If you lack an emergency savings account, you could be headed for disaster if you run into car problems, lose your job or have a minor accident that prevents you from working. Only 51 percent of Americans have more emergency savings than credit card debt, according to a Bankrate.com (RATE) report. The survey also found that 28 percent of people have more credit card debt than emergency savings, the highest percentage in the past four years while 17 percent have neither emergency savings nor credit card debt.
"Since the recession, people recognize how important emergency savings is," said Bankrate's McBride. "They have less appetite for credit card debt. Despite that recognition, people have had a difficult time making headway for savings in an environment where income is stagnant."
Receiving collection calls and notices is another sign that you aren't living within your means. Many creditors are willing to negotiate your payment amount or waive some fees temporarily so consumers who try to seek a remedy before their debt goes into collection are facing less damage to their credit score.
Consumer spending can easily wind up being bad debt, which is debt that is used for the consumption of goods with little to no long-term value or goods with diminishing value, said Jason Ayala, a private wealth adviser in Phoenix for Ameriprise (AMP), the financial services company.
"An example of bad debt is carrying credit card debt that was used to subsidize a standard of living that exceeds your income," he said. "If used appropriately, debt can be a very powerful and beneficial tool -- if not it can derail even the best laid financial plans."
Even if it was a one-time occurrence, applying for a credit card cash advance, payday loan, title loan or borrowing from your 401(k) or IRA in the past 12 months is a sign that you need to regain control of your finances.
"Adding new debt on top of old is a financial death trap," Cunningham said. "Balances grow, and you end up paying interest on the interest. Digging out of debt is impossible unless this practice stops."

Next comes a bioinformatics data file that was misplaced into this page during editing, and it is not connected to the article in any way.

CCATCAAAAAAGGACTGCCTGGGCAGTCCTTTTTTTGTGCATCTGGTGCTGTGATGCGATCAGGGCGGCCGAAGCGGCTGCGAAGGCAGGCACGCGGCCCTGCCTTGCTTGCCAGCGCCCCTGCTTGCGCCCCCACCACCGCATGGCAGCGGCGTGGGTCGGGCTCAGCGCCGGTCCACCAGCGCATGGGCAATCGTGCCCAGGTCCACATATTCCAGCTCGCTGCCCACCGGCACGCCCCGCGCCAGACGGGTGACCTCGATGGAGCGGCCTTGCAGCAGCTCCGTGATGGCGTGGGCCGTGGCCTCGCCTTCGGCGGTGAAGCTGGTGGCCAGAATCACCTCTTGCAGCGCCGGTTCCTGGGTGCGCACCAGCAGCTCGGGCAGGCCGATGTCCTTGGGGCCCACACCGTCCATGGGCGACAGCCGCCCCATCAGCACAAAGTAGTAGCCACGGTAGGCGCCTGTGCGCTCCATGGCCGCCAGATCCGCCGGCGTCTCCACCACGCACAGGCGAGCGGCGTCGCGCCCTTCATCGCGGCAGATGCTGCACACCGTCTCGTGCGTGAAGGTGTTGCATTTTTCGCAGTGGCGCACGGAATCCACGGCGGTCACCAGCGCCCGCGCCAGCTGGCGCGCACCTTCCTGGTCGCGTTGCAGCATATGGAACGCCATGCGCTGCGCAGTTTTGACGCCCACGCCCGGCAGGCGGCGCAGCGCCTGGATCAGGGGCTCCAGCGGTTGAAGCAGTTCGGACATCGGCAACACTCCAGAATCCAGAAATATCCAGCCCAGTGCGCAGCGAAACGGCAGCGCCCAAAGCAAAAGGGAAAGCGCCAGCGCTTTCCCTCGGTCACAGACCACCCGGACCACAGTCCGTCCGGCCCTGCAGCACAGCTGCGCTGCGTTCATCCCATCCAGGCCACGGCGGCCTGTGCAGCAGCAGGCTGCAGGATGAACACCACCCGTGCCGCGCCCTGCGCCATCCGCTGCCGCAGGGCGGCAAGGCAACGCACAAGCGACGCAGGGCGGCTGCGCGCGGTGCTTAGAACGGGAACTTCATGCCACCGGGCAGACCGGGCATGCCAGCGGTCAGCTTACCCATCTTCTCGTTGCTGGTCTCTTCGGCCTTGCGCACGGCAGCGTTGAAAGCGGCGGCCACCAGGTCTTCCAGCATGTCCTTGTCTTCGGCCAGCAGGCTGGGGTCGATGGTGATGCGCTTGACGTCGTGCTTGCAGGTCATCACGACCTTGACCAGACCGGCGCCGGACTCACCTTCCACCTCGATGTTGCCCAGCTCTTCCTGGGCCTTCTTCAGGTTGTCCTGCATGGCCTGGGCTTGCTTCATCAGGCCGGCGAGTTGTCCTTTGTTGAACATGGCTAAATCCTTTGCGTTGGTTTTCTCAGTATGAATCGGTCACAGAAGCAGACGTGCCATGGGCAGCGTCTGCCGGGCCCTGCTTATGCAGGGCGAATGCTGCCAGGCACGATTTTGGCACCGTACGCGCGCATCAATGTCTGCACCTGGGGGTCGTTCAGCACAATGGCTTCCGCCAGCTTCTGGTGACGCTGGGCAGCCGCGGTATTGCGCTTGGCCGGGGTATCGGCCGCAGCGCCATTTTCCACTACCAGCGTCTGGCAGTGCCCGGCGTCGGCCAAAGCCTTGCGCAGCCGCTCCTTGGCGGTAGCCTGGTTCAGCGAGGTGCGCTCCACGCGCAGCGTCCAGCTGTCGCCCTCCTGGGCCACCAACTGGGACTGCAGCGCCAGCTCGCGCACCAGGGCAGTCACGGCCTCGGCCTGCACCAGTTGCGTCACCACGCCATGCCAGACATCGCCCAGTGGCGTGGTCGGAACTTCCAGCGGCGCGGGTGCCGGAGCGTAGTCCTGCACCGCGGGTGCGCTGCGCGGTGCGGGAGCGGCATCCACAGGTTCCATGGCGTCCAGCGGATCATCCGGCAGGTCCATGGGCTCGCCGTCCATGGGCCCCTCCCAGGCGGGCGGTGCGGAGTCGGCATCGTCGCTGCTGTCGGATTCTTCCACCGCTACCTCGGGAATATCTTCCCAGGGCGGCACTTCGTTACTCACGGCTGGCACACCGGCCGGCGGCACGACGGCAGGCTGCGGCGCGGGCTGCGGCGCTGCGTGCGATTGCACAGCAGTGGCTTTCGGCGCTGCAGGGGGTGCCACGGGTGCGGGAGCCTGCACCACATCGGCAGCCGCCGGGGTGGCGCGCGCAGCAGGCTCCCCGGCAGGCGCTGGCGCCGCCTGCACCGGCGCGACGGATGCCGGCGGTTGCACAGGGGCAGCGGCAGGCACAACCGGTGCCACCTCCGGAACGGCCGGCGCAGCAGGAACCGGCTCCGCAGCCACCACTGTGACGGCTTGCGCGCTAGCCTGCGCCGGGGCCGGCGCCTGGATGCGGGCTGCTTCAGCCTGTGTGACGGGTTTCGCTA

If you are spending more than 28 percent of your gross salary paying rent or your mortgage that hampers your ability to maintain a moderate standard of living. Some lenders approved mortgages for homeowners to borrow up to 35 percent of their income during the past decade, but experts advise against spending that close to the threshold. Consider refinancing your mortgage, obtaining a roommate or at least cutting back on other bills or expenses. The 28 percent mark is a good rule of thumb, but it may vary depending on where and how you live, Gallegos said.
"Someone who lives in the heart of San Francisco or Manhattan and doesn't own a car may have a higher percent for the home category, but a lower allocation for transportation," he said.
"This is a time when consumers can and should be saving more of their personal income compared to driving up debt," Gallegos said.
Consumers should aim to save 10 percent of their income.
Living within your means on a daily basis and using credit cards only in real emergencies is the best option.
"Paying down credit card debt is one of the best investments you could ever make since the effective rate of return easily can approach 20 percent," he said. "In addition, having no credit card debt is in itself a financial cushion. It will require strict discipline, belt-tightening and a revision of your goals."